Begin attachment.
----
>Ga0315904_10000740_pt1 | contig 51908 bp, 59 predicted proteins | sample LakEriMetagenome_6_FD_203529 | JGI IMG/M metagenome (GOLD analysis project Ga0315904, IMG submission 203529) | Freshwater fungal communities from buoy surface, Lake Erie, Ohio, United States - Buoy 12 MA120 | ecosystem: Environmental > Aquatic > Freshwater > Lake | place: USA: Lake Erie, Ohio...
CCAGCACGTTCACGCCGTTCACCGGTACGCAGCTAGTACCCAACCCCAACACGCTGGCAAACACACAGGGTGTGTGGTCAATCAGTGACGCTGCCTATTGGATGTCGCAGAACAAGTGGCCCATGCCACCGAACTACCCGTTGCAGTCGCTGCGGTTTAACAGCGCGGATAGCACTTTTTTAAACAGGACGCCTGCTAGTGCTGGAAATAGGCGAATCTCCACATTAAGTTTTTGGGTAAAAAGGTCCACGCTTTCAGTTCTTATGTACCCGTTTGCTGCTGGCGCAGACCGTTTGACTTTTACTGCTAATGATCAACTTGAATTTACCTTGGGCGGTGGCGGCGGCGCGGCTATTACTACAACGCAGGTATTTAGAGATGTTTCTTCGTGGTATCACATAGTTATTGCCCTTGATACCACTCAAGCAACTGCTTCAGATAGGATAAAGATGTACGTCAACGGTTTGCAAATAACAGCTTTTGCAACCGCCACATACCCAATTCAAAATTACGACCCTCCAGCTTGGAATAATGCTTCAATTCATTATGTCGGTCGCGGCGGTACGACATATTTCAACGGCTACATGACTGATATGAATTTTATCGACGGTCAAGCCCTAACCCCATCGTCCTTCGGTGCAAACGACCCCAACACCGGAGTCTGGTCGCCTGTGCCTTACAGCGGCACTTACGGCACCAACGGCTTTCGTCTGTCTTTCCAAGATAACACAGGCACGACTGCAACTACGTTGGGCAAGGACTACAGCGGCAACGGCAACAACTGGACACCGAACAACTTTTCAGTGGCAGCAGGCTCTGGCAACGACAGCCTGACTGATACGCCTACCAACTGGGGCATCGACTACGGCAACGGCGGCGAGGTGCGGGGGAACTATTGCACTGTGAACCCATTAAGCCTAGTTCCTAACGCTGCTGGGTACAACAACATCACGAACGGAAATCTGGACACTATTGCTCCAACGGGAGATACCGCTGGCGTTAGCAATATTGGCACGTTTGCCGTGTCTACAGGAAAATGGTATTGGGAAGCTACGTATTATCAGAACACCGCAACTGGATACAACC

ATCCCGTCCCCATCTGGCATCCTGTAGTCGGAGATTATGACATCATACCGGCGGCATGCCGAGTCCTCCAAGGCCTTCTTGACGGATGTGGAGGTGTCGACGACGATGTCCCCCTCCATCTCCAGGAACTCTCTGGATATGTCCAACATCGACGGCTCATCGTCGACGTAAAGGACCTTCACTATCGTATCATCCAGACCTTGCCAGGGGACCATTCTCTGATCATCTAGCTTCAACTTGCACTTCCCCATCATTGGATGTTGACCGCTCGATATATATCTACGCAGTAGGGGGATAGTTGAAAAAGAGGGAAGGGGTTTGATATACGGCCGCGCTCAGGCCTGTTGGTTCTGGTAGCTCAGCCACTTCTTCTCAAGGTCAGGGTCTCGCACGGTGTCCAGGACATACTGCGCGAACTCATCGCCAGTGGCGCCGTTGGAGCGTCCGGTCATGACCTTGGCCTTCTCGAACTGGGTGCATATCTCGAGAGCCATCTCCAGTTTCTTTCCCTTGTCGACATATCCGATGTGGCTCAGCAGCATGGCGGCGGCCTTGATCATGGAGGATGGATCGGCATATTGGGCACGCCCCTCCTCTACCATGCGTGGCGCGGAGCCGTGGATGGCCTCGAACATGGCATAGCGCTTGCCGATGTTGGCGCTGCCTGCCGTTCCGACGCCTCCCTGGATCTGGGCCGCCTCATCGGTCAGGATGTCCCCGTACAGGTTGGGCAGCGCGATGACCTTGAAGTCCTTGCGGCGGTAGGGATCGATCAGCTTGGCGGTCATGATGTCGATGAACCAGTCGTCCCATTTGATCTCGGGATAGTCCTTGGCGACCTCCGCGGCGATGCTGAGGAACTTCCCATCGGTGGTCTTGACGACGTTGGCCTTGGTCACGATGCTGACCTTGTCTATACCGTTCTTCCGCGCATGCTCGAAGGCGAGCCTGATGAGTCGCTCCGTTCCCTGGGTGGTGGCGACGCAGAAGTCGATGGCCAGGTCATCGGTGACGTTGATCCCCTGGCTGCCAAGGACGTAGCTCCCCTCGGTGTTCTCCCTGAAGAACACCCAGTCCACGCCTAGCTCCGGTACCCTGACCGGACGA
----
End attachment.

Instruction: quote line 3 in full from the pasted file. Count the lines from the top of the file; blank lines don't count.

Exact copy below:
ATCCCGTCCCCATCTGGCATCCTGTAGTCGGAGATTATGACATCATACCGGCGGCATGCCGAGTCCTCCAAGGCCTTCTTGACGGATGTGGAGGTGTCGACGACGATGTCCCCCTCCATCTCCAGGAACTCTCTGGATATGTCCAACATCGACGGCTCATCGTCGACGTAAAGGACCTTCACTATCGTATCATCCAGACCTTGCCAGGGGACCATTCTCTGATCATCTAGCTTCAACTTGCACTTCCCCATCATTGGATGTTGACCGCTCGATATATATCTACGCAGTAGGGGGATAGTTGAAAAAGAGGGAAGGGGTTTGATATACGGCCGCGCTCAGGCCTGTTGGTTCTGGTAGCTCAGCCACTTCTTCTCAAGGTCAGGGTCTCGCACGGTGTCCAGGACATACTGCGCGAACTCATCGCCAGTGGCGCCGTTGGAGCGTCCGGTCATGACCTTGGCCTTCTCGAACTGGGTGCATATCTCGAGAGCCATCTCCAGTTTCTTTCCCTTGTCGACATATCCGATGTGGCTCAGCAGCATGGCGGCGGCCTTGATCATGGAGGATGGATCGGCATATTGGGCACGCCCCTCCTCTACCATGCGTGGCGCGGAGCCGTGGATGGCCTCGAACATGGCATAGCGCTTGCCGATGTTGGCGCTGCCTGCCGTTCCGACGCCTCCCTGGATCTGGGCCGCCTCATCGGTCAGGATGTCCCCGTACAGGTTGGGCAGCGCGATGACCTTGAAGTCCTTGCGGCGGTAGGGATCGATCAGCTTGGCGGTCATGATGTCGATGAACCAGTCGTCCCATTTGATCTCGGGATAGTCCTTGGCGACCTCCGCGGCGATGCTGAGGAACTTCCCATCGGTGGTCTTGACGACGTTGGCCTTGGTCACGATGCTGACCTTGTCTATACCGTTCTTCCGCGCATGCTCGAAGGCGAGCCTGATGAGTCGCTCCGTTCCCTGGGTGGTGGCGACGCAGAAGTCGATGGCCAGGTCATCGGTGACGTTGATCCCCTGGCTGCCAAGGACGTAGCTCCCCTCGGTGTTCTCCCTGAAGAACACCCAGTCCACGCCTAGCTCCGGTACCCTGACCGGACGA